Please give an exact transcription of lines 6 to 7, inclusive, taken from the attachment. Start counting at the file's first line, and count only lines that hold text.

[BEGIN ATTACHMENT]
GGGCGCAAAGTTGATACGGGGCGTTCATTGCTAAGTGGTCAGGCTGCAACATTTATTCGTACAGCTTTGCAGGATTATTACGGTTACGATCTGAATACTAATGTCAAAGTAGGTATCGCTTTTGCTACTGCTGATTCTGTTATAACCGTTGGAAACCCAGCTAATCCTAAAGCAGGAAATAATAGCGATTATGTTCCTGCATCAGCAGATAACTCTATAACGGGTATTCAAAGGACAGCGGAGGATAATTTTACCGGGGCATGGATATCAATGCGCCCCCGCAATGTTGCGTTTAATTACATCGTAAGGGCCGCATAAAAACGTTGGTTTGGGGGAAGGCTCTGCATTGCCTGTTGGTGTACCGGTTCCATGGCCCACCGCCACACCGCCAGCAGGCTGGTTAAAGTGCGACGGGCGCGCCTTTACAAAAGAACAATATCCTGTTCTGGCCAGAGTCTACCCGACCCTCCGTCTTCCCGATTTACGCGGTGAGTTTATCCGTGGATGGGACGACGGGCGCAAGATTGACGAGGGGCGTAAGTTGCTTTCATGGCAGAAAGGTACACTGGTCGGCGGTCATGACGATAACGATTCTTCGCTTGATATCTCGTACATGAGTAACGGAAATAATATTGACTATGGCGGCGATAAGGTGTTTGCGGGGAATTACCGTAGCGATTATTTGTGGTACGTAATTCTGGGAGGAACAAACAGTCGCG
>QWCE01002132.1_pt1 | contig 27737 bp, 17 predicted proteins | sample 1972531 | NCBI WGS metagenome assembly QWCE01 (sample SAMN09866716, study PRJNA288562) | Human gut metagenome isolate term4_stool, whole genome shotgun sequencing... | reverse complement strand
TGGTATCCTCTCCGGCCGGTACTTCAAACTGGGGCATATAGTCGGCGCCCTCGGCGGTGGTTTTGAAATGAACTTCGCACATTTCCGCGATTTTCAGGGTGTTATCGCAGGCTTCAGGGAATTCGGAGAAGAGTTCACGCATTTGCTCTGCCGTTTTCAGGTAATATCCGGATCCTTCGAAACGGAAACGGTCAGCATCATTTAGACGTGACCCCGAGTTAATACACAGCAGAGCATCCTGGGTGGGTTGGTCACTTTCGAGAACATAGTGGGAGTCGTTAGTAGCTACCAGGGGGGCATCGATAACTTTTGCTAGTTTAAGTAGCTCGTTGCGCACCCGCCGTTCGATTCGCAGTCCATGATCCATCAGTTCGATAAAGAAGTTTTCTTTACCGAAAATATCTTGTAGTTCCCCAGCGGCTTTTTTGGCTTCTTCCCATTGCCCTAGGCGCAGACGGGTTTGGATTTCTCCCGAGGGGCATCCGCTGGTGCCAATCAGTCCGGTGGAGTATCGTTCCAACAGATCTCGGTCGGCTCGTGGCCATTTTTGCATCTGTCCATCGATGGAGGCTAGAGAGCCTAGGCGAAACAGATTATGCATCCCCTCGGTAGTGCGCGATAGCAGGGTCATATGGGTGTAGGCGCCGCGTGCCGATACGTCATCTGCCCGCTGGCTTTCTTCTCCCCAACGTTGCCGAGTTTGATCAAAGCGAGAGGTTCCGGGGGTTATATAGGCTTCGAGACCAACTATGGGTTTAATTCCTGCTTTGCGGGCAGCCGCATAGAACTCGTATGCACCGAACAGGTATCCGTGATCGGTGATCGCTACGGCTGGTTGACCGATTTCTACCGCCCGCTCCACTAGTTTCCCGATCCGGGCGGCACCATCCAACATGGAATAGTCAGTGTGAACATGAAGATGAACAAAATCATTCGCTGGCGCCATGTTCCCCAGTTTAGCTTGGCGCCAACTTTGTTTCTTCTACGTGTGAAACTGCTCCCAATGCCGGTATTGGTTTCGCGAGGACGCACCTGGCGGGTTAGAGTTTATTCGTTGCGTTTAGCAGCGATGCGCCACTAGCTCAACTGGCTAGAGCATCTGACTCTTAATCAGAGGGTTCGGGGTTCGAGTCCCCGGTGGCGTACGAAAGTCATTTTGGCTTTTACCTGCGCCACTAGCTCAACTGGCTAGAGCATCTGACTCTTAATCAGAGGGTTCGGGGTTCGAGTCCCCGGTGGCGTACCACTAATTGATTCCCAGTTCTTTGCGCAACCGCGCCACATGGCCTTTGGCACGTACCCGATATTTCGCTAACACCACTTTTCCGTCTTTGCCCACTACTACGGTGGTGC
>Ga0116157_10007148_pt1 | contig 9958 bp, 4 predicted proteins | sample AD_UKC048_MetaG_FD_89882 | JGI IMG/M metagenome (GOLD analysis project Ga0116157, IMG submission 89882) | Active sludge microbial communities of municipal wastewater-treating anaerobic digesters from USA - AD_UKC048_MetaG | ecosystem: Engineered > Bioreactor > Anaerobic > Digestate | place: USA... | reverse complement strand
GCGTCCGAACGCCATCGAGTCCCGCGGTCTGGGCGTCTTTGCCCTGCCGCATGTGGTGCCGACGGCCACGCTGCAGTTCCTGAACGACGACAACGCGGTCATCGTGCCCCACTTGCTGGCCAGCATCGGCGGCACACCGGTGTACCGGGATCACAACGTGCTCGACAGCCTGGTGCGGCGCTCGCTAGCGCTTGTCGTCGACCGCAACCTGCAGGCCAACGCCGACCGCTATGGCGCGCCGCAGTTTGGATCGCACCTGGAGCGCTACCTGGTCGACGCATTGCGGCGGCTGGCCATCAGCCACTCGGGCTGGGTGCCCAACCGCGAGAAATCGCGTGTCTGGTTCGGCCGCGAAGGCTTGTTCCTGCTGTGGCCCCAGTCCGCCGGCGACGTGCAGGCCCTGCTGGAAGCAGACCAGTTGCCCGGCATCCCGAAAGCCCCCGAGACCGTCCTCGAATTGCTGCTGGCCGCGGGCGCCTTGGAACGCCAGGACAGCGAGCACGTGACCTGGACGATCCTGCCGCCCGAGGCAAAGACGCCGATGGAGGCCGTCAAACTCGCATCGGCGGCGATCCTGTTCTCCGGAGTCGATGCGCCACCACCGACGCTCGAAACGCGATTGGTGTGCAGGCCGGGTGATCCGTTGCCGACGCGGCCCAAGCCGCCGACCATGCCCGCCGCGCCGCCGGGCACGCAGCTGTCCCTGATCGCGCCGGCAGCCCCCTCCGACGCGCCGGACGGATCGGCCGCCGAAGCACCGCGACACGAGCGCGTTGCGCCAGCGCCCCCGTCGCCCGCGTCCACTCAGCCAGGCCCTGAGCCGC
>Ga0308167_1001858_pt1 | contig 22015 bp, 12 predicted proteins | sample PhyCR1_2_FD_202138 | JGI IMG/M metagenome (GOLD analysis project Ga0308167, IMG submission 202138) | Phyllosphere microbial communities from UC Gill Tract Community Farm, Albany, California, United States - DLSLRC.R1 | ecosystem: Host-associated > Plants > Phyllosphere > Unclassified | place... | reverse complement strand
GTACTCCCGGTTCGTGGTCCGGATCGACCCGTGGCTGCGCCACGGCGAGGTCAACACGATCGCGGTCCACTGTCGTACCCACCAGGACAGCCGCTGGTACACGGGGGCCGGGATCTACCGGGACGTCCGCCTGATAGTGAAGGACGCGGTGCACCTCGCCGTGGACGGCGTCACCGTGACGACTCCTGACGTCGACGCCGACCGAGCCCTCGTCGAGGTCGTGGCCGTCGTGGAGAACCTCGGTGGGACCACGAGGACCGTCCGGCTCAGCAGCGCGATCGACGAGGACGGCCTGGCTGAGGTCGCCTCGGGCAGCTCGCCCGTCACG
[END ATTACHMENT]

>Ga0308167_1001858_pt1 | contig 22015 bp, 12 predicted proteins | sample PhyCR1_2_FD_202138 | JGI IMG/M metagenome (GOLD analysis project Ga0308167, IMG submission 202138) | Phyllosphere microbial communities from UC Gill Tract Community Farm, Albany, California, United States - DLSLRC.R1 | ecosystem: Host-associated > Plants > Phyllosphere > Unclassified | place... | reverse complement strand
GTACTCCCGGTTCGTGGTCCGGATCGACCCGTGGCTGCGCCACGGCGAGGTCAACACGATCGCGGTCCACTGTCGTACCCACCAGGACAGCCGCTGGTACACGGGGGCCGGGATCTACCGGGACGTCCGCCTGATAGTGAAGGACGCGGTGCACCTCGCCGTGGACGGCGTCACCGTGACGACTCCTGACGTCGACGCCGACCGAGCCCTCGTCGAGGTCGTGGCCGTCGTGGAGAACCTCGGTGGGACCACGAGGACCGTCCGGCTCAGCAGCGCGATCGACGAGGACGGCCTGGCTGAGGTCGCCTCGGGCAGCTCGCCCGTCACG